A BOOK HAS A HISTORY… Alternatively, Googling in a Coffee House in Stratford-upon-Avon

Once a book has gone from the shelf of its first shop, or from a warehouse for mail order, it begins a kind of history. For some, the fate is a place in a sack full of other unwanteds that head off to some modern version of the old pulping machine.

For others it’s a second hand bookshop, charity shop, or being passed from hand to hand until it falls apart and goes into recycling. Or a skip. I’ve seen books of my own on eBay, some of them even inscribed, presumably after readings, which the person maybe enjoyed only to find the book disappointing and tried to get a couple of pounds back by auctioning it.

Whatever. I like to buy second hand books, sometimes to feel the years that are worn into the pages – foxing, old coffee or blood stains, a fold, maybe even a tear – and sometimes to wonder about the inscriptions. The poet John Robinson once wrote about spending 10p on a copy of Samuel Butler’s The Way Of All Flesh from the cheap boxes on trestle tables outside a shop, taking it on holiday to Greece, and opening it to find the inscription ‘John Major, London 1959’. It may or may not have been the John Major but the poem was lit by the possibility contained in that joyous moment.

I thought of this as, in a Stratford-upon-Avon coffee shop, I looked at a poetry book I’d bought a while back in a sprawling second-hand shop in Los Angeles, not far from Skid Row or Desolation Row or whatever this week social commentators called the hard streets where people slept and held together their lives in bags or shopping trolleys. The book was called Down At The Santa Fe Depot, sub-titled 20 Fresno Poets. It was published in Fresno, California, in 1970.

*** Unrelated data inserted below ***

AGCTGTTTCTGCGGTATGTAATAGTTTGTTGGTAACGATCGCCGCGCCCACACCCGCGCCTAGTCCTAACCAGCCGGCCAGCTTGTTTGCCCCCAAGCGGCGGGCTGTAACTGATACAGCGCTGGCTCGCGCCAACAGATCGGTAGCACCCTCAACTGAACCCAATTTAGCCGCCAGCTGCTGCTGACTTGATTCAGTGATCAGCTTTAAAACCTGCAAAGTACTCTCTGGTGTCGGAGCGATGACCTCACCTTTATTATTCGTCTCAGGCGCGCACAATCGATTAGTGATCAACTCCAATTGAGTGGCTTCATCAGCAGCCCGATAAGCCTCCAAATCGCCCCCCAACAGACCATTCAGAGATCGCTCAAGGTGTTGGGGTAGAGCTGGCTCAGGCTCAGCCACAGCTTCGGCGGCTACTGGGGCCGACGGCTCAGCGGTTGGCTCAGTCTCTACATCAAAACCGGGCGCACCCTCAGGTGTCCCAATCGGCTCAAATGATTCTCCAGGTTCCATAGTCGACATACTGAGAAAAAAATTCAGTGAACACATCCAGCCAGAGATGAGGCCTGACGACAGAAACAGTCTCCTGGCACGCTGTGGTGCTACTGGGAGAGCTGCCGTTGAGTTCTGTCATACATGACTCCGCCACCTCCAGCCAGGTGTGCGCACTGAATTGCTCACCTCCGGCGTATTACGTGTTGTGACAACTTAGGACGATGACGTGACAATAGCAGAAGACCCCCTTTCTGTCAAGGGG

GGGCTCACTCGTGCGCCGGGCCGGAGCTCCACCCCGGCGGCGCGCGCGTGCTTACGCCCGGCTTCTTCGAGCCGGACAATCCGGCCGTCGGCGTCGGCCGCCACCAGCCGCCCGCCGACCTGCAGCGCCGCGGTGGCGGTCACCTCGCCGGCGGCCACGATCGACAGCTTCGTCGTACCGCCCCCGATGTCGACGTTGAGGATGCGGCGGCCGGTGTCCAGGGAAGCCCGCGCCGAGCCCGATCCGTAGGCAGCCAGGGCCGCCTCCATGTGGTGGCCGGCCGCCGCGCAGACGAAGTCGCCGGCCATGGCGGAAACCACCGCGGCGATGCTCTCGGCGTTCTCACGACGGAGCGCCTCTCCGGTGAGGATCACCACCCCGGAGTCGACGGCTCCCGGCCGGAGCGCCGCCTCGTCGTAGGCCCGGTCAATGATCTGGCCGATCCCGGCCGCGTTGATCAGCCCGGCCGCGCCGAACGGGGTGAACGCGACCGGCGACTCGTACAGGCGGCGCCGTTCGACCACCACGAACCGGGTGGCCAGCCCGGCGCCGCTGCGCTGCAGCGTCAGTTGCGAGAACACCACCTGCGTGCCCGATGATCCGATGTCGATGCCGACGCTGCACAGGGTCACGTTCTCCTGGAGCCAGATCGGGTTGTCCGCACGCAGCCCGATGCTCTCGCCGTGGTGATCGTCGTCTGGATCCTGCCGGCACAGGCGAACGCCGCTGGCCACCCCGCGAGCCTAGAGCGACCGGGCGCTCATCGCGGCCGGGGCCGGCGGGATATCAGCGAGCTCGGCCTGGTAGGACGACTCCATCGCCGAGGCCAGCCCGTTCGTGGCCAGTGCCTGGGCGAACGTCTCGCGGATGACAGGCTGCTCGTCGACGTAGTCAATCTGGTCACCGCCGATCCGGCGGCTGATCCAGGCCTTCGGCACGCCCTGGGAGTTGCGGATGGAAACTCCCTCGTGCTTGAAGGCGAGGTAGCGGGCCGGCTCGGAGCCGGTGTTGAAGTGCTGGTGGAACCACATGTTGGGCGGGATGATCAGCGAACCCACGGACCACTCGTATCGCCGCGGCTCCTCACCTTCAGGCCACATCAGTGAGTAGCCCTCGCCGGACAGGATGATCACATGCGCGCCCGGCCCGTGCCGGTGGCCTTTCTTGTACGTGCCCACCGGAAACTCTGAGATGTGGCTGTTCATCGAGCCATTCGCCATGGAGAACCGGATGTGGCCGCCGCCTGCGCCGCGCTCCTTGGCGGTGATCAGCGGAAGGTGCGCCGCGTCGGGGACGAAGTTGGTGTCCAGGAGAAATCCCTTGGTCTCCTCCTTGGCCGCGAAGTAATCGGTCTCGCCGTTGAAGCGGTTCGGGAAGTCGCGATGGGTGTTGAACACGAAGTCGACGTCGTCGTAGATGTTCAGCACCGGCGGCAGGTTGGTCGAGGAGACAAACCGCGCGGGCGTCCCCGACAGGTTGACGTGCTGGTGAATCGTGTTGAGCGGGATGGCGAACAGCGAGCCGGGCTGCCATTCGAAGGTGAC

Before I began reading, I looked at the biographical sketches. I do enjoy these. One poet revealed he had been stuck in Fresno for 24 years. I understood that. I’d been to Fresno for a week and it felt like six months. Another one declared he had been raised in western Pennsylvania and had gone to various schools.

And then, inside the front cover, the name Gretchen A Magnussen was written neatly in blue ink.

And so Gretchen A Magnussen was this book’s history. I googled her. Of course I did. Unnecessary stalking, I hear you say. Well, perhaps. But this was about the book, not her. I didn’t expect anything to come up anyway, so what was the harm?

Except, there she was. She graduated from the University of Santa Barbara in 1976 and had, it seemed, lived in Santa Barbara ever since. There was even a phone number. No, no, no. Too far. She worked at Santa Barbara City College as a chief development officer. So I googled Santa Barbara City College and discovered Bella Quiroga had a job called Confidential Executive Assistant and Agneta Parry had one called Visionaries Circle Director.

None of this, however, told me how Gretchen got to have her book called Down At The Santa Fe Depot nor why she didn’t want it any more, nor how it got to be in the big second hand bookshop in downtown Los Angeles, where I bought it for five dollars and brought it home to Stratford-upon-Avon, Warwickshire, England.

I settled down with another large coffee and began reading the work of poets who were writing in 1970 when they were young and had something to say. I read it from first page to last.

And so – of course, I did – I googled one of them, Roberta Spear, whose poems seemed honest and kind, and discovered she had died of leukaemia in Fresno in 2003 – the year, incidentally, that I was there, and who was considered important enough to have an obituary in the Washington Post. She also had a website that described her as mother, wife, poet, dancer, friend.

I was sorry she had died. I would have liked to have told her that I enjoyed her poems.

And I found myself hoping Gretchen A Magnussen had enjoyed a good life.

As well as the poet who was raised in western Pennsylvania and went to various schools.

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